DADE CITY — John Blankenship used to let his children play football on the streets outside his Tommytown home.
That was 35 years ago. Now, Blankenship, 70, doesn't like to leave the house at night. In the past month, his lawn mower was stolen, a pressure washer disappeared from his gated front yard and Tuesday afternoon, a woman was shot in the stomach by deputies on his street.
It happened around 4:45 p.m., just as Blankenship and his wife were sitting down to a dinner of chicken neck bones with rice and corn. Pasco County sheriff's deputies were searching his neighborhood for Mildred Christina Pace, a 33-year-old woman who has been arrested 36 times in the past 14 years. Her convictions are mostly for drugs, cocaine especially, but there are others — forgery, resisting arrest, shoplifting, prostitution, burglary, dealing in stolen property, habitually driving with a revoked license, grand theft. On Tuesday, she was a suspect in two burglaries, including one in which a semiautomatic .38-caliber chrome Derringer was stolen from the home of a Dade City couple while they were at work and church.
This led authorities to believe Pace could be armed. Deputies brought in a vice and narcotics detective with knowledge of the streets to help find Pace, a tall, thin woman known as "Chrissy."
They found her near Seminole and Pinellas avenues. She hid underneath a house, according to the Sheriff's Office, and then tried to run. Deputies repeatedly told her to show her hands.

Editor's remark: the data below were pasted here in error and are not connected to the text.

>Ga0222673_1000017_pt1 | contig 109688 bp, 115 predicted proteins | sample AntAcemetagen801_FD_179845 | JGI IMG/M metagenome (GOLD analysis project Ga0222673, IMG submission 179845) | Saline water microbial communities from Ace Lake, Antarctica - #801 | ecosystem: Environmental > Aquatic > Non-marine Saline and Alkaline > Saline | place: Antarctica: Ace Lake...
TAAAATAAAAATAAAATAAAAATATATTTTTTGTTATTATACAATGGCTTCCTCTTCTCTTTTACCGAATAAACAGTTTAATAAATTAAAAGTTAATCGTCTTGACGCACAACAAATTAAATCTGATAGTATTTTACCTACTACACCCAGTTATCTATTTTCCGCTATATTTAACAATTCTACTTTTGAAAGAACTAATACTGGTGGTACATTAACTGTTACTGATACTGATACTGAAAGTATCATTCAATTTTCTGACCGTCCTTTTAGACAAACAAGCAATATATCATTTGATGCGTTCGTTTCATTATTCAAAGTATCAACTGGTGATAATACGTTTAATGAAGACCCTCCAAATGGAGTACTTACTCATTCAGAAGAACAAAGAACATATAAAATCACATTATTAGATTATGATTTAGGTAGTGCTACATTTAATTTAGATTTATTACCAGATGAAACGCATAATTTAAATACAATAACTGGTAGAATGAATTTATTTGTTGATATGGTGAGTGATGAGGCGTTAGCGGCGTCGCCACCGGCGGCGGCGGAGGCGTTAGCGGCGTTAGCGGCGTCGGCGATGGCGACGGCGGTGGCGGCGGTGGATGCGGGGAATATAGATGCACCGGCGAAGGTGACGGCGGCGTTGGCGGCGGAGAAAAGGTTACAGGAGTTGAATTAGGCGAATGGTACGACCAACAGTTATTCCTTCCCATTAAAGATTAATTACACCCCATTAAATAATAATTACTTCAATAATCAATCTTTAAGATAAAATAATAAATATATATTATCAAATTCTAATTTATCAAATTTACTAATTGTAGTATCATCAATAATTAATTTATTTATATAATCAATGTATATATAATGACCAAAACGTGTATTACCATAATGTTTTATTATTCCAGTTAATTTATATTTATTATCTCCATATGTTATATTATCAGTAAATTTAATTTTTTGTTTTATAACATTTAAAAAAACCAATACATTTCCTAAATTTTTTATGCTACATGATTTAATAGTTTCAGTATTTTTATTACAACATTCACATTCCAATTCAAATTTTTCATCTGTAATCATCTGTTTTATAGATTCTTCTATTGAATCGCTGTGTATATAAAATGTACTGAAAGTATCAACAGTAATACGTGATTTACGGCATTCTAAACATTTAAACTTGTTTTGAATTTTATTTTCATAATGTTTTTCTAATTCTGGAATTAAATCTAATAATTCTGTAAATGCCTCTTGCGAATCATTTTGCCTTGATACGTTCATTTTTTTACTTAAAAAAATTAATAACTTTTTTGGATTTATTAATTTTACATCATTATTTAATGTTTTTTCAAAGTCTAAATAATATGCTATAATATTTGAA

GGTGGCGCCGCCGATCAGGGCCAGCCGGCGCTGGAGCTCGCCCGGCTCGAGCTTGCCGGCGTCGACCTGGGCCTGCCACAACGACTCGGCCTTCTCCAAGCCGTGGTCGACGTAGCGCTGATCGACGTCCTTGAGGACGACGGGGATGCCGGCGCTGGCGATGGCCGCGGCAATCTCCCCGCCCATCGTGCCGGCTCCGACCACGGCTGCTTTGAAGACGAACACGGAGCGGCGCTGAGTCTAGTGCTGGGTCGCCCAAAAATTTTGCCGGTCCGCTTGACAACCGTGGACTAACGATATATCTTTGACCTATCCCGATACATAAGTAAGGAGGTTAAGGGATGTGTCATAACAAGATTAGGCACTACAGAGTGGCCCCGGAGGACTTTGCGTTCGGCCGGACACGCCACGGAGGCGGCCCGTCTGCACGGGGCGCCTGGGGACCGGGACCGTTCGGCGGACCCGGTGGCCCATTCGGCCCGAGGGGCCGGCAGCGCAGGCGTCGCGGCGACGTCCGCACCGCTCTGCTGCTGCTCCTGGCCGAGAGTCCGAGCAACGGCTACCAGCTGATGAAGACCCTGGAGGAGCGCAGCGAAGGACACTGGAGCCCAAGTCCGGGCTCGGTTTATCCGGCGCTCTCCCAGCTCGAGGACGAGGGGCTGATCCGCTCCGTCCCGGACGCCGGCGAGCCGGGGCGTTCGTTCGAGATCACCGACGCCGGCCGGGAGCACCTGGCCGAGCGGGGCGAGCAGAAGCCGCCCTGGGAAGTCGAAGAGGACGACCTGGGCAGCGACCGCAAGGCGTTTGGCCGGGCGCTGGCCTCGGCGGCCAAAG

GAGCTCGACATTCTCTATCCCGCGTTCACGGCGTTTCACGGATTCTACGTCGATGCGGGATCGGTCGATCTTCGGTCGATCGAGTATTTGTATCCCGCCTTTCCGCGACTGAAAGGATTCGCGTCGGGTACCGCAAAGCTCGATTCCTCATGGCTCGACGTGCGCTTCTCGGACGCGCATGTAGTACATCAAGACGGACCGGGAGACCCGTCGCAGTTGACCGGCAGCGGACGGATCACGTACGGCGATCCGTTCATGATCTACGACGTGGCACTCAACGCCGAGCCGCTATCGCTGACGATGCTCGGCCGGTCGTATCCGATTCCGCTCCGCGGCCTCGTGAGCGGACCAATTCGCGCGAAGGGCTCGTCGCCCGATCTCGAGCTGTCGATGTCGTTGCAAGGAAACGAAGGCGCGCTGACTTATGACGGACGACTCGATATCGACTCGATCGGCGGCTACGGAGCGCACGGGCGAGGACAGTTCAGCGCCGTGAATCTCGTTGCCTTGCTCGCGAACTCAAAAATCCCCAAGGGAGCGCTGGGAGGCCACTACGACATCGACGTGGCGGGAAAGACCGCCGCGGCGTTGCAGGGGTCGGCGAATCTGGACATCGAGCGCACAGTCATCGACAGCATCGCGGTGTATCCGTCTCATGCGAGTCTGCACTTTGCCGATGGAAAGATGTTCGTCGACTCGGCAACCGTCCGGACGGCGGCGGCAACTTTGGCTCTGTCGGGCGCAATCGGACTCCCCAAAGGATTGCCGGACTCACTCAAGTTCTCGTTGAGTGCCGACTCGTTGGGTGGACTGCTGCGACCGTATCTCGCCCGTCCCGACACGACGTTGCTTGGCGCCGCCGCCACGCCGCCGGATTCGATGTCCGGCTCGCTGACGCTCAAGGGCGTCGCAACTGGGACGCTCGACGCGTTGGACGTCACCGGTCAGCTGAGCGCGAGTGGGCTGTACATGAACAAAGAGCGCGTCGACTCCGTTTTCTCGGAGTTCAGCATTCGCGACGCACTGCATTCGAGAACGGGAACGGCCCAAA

She refused — and then made a movement toward the deputies, according to sheriff's spokesman Kevin Doll.
That's when the vice and narcotics detective shot her in the abdomen, the Sheriff's Office said.
Pace was unarmed. She was flown to a hospital for treatment. Her condition was not available Wednesday.
The detective's name has not been released. Doll said he has been with the agency for four and a half years and is on paid administrative leave pending the outcome of an investigation of the shooting by the Florida Department of Law Enforcement, which is standard procedure for officer-related shootings.
Blankenship could see the crowds circling the crime scene from his kitchen window. He didn't see Pace get shot, but he thinks she shouldn't have been.
"It's as dangerous to be around the Sheriff's Office as it is around the drug dealers," he said.
"You never know which way they're going to go."
People in the area said Pace is masculine, with a military haircut and a wardrobe of men's clothes. They saw her once or twice a week riding her bicycle. Pace got out of prison in April, after spending a year and seven months there for burglary, grand theft, cocaine possession and credit card fraud. Her friend, Melody Hayden, said Pace was trying to get clean.
"It's very sad to hear what happened," said Hayden, 47. "I don't understand why they shot her if she had no weapon."
Hayden heard Pace was in critical condition.
Antonio Hernandez, a 44-year-old who lives in the area of the shooting, said that despite her reputation and past, Pace shouldn't have been shot.
"She was scared," he said. "She was trying to run, that's all."
Times researcher Shirl Kennedy contributed to this report. Helen Anne Travis can be reached at firstname.lastname@example.org or (813) 435-7312.